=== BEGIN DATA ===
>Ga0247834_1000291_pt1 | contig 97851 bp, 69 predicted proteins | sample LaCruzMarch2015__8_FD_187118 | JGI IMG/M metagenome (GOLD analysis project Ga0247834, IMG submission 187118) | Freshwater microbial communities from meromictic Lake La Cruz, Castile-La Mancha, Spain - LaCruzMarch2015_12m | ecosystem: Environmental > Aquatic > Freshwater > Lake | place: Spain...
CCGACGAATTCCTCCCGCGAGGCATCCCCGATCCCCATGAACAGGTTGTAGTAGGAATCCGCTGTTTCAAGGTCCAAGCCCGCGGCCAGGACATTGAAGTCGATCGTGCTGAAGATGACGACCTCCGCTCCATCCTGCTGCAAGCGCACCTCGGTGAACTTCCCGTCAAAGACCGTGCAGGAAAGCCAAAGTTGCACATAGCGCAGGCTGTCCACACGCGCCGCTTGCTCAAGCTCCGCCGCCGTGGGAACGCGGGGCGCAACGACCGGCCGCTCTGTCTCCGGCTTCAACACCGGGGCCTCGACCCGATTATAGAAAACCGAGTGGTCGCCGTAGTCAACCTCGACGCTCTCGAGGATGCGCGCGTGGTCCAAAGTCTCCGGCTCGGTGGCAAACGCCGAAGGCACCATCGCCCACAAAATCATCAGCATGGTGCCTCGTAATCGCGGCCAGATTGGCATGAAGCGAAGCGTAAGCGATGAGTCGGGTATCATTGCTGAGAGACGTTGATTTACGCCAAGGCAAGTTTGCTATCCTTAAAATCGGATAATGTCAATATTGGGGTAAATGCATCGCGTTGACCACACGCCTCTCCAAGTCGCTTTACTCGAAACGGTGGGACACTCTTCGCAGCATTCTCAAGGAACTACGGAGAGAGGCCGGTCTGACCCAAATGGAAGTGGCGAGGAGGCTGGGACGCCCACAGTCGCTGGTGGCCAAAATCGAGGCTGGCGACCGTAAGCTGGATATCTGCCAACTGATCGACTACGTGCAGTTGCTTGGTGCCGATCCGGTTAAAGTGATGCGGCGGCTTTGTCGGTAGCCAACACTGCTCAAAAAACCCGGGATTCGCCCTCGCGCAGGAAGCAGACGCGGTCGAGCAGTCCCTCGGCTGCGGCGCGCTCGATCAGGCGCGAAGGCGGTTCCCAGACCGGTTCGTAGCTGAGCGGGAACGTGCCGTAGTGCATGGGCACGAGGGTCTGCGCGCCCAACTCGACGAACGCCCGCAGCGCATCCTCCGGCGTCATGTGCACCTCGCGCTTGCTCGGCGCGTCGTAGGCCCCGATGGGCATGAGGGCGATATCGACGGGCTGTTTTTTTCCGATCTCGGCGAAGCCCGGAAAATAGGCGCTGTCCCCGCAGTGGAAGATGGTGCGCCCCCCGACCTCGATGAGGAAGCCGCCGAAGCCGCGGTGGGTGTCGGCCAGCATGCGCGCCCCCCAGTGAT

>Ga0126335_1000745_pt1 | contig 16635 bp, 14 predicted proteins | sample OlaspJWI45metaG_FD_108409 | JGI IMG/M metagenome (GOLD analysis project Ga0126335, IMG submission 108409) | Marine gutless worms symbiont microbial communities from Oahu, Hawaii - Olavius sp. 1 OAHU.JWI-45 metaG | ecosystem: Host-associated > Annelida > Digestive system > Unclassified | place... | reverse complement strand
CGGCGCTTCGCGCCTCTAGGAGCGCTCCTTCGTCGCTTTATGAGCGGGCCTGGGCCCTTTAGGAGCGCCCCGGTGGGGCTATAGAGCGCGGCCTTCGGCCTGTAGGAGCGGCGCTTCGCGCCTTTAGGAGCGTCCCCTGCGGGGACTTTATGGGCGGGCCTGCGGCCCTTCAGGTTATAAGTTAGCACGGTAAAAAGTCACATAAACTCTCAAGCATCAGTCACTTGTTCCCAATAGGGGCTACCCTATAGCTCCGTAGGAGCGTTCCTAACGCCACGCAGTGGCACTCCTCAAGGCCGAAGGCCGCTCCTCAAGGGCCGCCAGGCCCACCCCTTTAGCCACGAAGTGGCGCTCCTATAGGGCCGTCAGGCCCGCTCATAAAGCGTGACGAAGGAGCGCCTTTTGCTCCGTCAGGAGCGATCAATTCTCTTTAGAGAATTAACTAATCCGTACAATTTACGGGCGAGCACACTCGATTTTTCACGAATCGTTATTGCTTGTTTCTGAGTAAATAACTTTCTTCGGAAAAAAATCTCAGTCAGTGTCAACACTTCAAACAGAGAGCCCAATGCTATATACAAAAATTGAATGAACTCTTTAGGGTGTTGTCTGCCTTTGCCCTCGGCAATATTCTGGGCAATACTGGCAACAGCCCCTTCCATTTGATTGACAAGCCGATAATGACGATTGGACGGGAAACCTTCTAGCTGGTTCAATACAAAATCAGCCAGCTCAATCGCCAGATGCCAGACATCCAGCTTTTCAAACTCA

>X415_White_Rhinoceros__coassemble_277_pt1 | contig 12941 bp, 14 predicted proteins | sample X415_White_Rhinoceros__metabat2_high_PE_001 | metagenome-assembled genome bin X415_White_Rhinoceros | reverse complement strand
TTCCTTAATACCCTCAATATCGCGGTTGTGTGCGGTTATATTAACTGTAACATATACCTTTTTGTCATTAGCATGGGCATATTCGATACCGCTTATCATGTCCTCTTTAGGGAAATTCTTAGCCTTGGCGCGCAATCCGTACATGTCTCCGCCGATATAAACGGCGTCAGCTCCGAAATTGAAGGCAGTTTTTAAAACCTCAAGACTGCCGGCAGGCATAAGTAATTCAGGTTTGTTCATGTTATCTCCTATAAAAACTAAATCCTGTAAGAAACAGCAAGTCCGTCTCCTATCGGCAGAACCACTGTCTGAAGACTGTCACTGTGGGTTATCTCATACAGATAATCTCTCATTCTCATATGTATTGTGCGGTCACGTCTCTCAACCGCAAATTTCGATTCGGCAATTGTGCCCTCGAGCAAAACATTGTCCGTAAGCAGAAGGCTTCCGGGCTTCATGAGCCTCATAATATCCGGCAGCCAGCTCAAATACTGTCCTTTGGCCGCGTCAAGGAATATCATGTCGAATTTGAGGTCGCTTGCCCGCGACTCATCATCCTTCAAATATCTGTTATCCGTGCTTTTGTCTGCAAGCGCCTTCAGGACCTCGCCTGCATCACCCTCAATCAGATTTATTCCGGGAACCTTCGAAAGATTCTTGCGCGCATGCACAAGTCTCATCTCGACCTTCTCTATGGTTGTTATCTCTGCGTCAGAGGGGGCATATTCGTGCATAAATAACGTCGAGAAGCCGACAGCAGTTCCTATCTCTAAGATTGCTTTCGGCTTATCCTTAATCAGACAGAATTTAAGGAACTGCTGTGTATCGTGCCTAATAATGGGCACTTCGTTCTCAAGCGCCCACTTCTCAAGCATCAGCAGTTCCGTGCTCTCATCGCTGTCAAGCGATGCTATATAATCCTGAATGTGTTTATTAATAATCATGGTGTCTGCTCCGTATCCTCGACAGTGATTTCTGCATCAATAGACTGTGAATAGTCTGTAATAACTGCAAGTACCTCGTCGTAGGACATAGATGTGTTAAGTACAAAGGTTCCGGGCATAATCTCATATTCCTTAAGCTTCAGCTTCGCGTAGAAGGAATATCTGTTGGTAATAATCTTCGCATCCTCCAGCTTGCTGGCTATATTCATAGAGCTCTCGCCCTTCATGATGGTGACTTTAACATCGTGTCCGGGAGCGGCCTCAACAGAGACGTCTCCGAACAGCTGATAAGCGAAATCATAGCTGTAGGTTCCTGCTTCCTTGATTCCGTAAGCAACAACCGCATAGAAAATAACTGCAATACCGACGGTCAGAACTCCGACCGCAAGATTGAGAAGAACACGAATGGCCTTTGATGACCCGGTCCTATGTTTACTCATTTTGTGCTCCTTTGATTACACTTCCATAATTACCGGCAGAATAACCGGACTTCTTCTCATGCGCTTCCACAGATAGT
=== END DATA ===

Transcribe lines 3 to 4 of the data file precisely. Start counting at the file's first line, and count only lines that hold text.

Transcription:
>Ga0126335_1000745_pt1 | contig 16635 bp, 14 predicted proteins | sample OlaspJWI45metaG_FD_108409 | JGI IMG/M metagenome (GOLD analysis project Ga0126335, IMG submission 108409) | Marine gutless worms symbiont microbial communities from Oahu, Hawaii - Olavius sp. 1 OAHU.JWI-45 metaG | ecosystem: Host-associated > Annelida > Digestive system > Unclassified | place... | reverse complement strand
CGGCGCTTCGCGCCTCTAGGAGCGCTCCTTCGTCGCTTTATGAGCGGGCCTGGGCCCTTTAGGAGCGCCCCGGTGGGGCTATAGAGCGCGGCCTTCGGCCTGTAGGAGCGGCGCTTCGCGCCTTTAGGAGCGTCCCCTGCGGGGACTTTATGGGCGGGCCTGCGGCCCTTCAGGTTATAAGTTAGCACGGTAAAAAGTCACATAAACTCTCAAGCATCAGTCACTTGTTCCCAATAGGGGCTACCCTATAGCTCCGTAGGAGCGTTCCTAACGCCACGCAGTGGCACTCCTCAAGGCCGAAGGCCGCTCCTCAAGGGCCGCCAGGCCCACCCCTTTAGCCACGAAGTGGCGCTCCTATAGGGCCGTCAGGCCCGCTCATAAAGCGTGACGAAGGAGCGCCTTTTGCTCCGTCAGGAGCGATCAATTCTCTTTAGAGAATTAACTAATCCGTACAATTTACGGGCGAGCACACTCGATTTTTCACGAATCGTTATTGCTTGTTTCTGAGTAAATAACTTTCTTCGGAAAAAAATCTCAGTCAGTGTCAACACTTCAAACAGAGAGCCCAATGCTATATACAAAAATTGAATGAACTCTTTAGGGTGTTGTCTGCCTTTGCCCTCGGCAATATTCTGGGCAATACTGGCAACAGCCCCTTCCATTTGATTGACAAGCCGATAATGACGATTGGACGGGAAACCTTCTAGCTGGTTCAATACAAAATCAGCCAGCTCAATCGCCAGATGCCAGACATCCAGCTTTTCAAACTCA